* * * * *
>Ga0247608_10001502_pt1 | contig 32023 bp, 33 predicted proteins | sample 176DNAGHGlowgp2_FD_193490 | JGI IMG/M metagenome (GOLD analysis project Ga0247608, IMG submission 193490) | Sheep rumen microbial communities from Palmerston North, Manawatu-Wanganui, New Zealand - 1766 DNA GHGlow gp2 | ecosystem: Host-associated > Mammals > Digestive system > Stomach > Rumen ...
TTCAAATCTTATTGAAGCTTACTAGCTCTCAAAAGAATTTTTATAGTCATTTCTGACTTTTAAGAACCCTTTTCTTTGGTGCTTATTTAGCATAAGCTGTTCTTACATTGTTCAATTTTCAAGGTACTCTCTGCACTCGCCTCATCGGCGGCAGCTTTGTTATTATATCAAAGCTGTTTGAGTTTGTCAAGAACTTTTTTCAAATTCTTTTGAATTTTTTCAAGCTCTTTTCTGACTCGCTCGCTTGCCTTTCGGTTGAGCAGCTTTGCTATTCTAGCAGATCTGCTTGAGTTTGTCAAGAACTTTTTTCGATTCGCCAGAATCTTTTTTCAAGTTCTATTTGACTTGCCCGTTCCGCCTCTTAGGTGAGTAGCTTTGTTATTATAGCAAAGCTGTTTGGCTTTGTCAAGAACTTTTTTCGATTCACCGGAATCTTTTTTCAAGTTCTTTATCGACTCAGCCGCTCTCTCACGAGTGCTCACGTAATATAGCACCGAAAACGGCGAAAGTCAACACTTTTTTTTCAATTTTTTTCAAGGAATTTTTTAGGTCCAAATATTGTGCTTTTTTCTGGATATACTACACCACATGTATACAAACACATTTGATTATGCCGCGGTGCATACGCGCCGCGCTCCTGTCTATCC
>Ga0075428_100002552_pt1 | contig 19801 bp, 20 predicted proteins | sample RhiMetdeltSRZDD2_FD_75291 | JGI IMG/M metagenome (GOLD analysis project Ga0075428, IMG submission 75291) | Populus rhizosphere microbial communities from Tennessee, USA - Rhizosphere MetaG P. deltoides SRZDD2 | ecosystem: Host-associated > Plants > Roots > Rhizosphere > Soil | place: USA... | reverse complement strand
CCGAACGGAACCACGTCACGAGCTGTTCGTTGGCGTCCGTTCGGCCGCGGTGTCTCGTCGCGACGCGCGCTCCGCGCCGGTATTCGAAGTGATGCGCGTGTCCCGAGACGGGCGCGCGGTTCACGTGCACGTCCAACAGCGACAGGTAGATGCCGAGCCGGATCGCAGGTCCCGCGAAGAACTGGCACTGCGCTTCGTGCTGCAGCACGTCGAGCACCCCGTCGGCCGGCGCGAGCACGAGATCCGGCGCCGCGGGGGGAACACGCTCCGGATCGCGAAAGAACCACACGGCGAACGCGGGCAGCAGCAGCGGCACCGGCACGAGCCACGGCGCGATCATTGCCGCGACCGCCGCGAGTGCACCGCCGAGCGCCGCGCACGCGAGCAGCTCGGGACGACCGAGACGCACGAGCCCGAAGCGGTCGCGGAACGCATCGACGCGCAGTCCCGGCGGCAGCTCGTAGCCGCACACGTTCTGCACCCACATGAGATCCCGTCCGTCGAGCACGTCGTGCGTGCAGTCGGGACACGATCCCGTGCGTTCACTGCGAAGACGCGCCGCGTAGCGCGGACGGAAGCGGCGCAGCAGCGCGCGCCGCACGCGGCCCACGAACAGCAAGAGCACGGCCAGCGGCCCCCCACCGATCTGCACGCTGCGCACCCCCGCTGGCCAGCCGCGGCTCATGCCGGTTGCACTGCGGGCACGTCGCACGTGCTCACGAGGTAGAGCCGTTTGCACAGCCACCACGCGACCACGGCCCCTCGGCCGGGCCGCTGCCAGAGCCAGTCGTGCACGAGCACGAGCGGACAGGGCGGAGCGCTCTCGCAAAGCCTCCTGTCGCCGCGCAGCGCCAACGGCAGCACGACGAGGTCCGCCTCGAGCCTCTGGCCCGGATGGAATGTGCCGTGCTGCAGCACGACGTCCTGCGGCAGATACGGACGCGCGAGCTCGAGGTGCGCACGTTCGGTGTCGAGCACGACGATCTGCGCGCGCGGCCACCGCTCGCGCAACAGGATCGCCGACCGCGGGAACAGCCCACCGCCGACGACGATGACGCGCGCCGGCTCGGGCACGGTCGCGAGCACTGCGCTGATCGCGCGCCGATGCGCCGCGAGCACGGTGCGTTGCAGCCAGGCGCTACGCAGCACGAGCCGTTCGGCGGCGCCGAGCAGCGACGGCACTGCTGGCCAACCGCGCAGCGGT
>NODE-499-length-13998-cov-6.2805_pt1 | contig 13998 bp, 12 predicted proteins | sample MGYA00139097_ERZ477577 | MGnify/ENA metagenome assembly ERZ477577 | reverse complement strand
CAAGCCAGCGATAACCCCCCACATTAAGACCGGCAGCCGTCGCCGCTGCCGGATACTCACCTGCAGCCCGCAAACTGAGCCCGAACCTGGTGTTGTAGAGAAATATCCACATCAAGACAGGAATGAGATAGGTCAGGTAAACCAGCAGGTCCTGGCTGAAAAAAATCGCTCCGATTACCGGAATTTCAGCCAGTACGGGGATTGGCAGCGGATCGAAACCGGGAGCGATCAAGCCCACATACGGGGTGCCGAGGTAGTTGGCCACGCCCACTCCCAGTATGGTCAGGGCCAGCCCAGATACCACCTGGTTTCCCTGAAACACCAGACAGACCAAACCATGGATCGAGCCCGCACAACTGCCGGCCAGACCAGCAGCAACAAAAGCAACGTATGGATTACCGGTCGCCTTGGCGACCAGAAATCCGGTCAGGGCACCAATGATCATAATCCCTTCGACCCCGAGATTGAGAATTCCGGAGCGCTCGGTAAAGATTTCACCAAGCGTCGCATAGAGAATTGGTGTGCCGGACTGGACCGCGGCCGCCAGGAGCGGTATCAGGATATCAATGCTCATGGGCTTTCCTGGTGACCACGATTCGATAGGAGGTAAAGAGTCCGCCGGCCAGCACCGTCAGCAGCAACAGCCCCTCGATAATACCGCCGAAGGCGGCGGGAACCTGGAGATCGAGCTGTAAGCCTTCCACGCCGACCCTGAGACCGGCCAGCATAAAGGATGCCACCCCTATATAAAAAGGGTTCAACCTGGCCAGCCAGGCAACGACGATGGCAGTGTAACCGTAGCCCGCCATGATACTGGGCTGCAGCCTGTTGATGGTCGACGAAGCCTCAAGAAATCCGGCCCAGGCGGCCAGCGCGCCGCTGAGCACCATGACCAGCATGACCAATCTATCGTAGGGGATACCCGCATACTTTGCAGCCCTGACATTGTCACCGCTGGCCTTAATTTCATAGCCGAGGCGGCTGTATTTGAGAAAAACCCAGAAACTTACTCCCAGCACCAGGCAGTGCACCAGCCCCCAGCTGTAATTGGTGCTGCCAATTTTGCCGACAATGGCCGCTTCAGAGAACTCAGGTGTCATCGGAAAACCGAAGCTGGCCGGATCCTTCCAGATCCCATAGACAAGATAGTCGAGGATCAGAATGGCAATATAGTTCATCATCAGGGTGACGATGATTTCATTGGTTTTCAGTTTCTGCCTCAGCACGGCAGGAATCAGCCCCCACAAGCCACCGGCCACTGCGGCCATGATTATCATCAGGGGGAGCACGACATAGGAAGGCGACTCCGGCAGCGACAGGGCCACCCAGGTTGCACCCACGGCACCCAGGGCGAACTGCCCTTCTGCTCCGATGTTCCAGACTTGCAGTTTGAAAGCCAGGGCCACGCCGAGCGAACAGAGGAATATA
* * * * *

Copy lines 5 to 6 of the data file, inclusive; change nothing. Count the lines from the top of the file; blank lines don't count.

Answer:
>NODE-499-length-13998-cov-6.2805_pt1 | contig 13998 bp, 12 predicted proteins | sample MGYA00139097_ERZ477577 | MGnify/ENA metagenome assembly ERZ477577 | reverse complement strand
CAAGCCAGCGATAACCCCCCACATTAAGACCGGCAGCCGTCGCCGCTGCCGGATACTCACCTGCAGCCCGCAAACTGAGCCCGAACCTGGTGTTGTAGAGAAATATCCACATCAAGACAGGAATGAGATAGGTCAGGTAAACCAGCAGGTCCTGGCTGAAAAAAATCGCTCCGATTACCGGAATTTCAGCCAGTACGGGGATTGGCAGCGGATCGAAACCGGGAGCGATCAAGCCCACATACGGGGTGCCGAGGTAGTTGGCCACGCCCACTCCCAGTATGGTCAGGGCCAGCCCAGATACCACCTGGTTTCCCTGAAACACCAGACAGACCAAACCATGGATCGAGCCCGCACAACTGCCGGCCAGACCAGCAGCAACAAAAGCAACGTATGGATTACCGGTCGCCTTGGCGACCAGAAATCCGGTCAGGGCACCAATGATCATAATCCCTTCGACCCCGAGATTGAGAATTCCGGAGCGCTCGGTAAAGATTTCACCAAGCGTCGCATAGAGAATTGGTGTGCCGGACTGGACCGCGGCCGCCAGGAGCGGTATCAGGATATCAATGCTCATGGGCTTTCCTGGTGACCACGATTCGATAGGAGGTAAAGAGTCCGCCGGCCAGCACCGTCAGCAGCAACAGCCCCTCGATAATACCGCCGAAGGCGGCGGGAACCTGGAGATCGAGCTGTAAGCCTTCCACGCCGACCCTGAGACCGGCCAGCATAAAGGATGCCACCCCTATATAAAAAGGGTTCAACCTGGCCAGCCAGGCAACGACGATGGCAGTGTAACCGTAGCCCGCCATGATACTGGGCTGCAGCCTGTTGATGGTCGACGAAGCCTCAAGAAATCCGGCCCAGGCGGCCAGCGCGCCGCTGAGCACCATGACCAGCATGACCAATCTATCGTAGGGGATACCCGCATACTTTGCAGCCCTGACATTGTCACCGCTGGCCTTAATTTCATAGCCGAGGCGGCTGTATTTGAGAAAAACCCAGAAACTTACTCCCAGCACCAGGCAGTGCACCAGCCCCCAGCTGTAATTGGTGCTGCCAATTTTGCCGACAATGGCCGCTTCAGAGAACTCAGGTGTCATCGGAAAACCGAAGCTGGCCGGATCCTTCCAGATCCCATAGACAAGATAGTCGAGGATCAGAATGGCAATATAGTTCATCATCAGGGTGACGATGATTTCATTGGTTTTCAGTTTCTGCCTCAGCACGGCAGGAATCAGCCCCCACAAGCCACCGGCCACTGCGGCCATGATTATCATCAGGGGGAGCACGACATAGGAAGGCGACTCCGGCAGCGACAGGGCCACCCAGGTTGCACCCACGGCACCCAGGGCGAACTGCCCTTCTGCTCCGATGTTCCAGACTTGCAGTTTGAAAGCCAGGGCCACGCCGAGCGAACAGAGGAATATA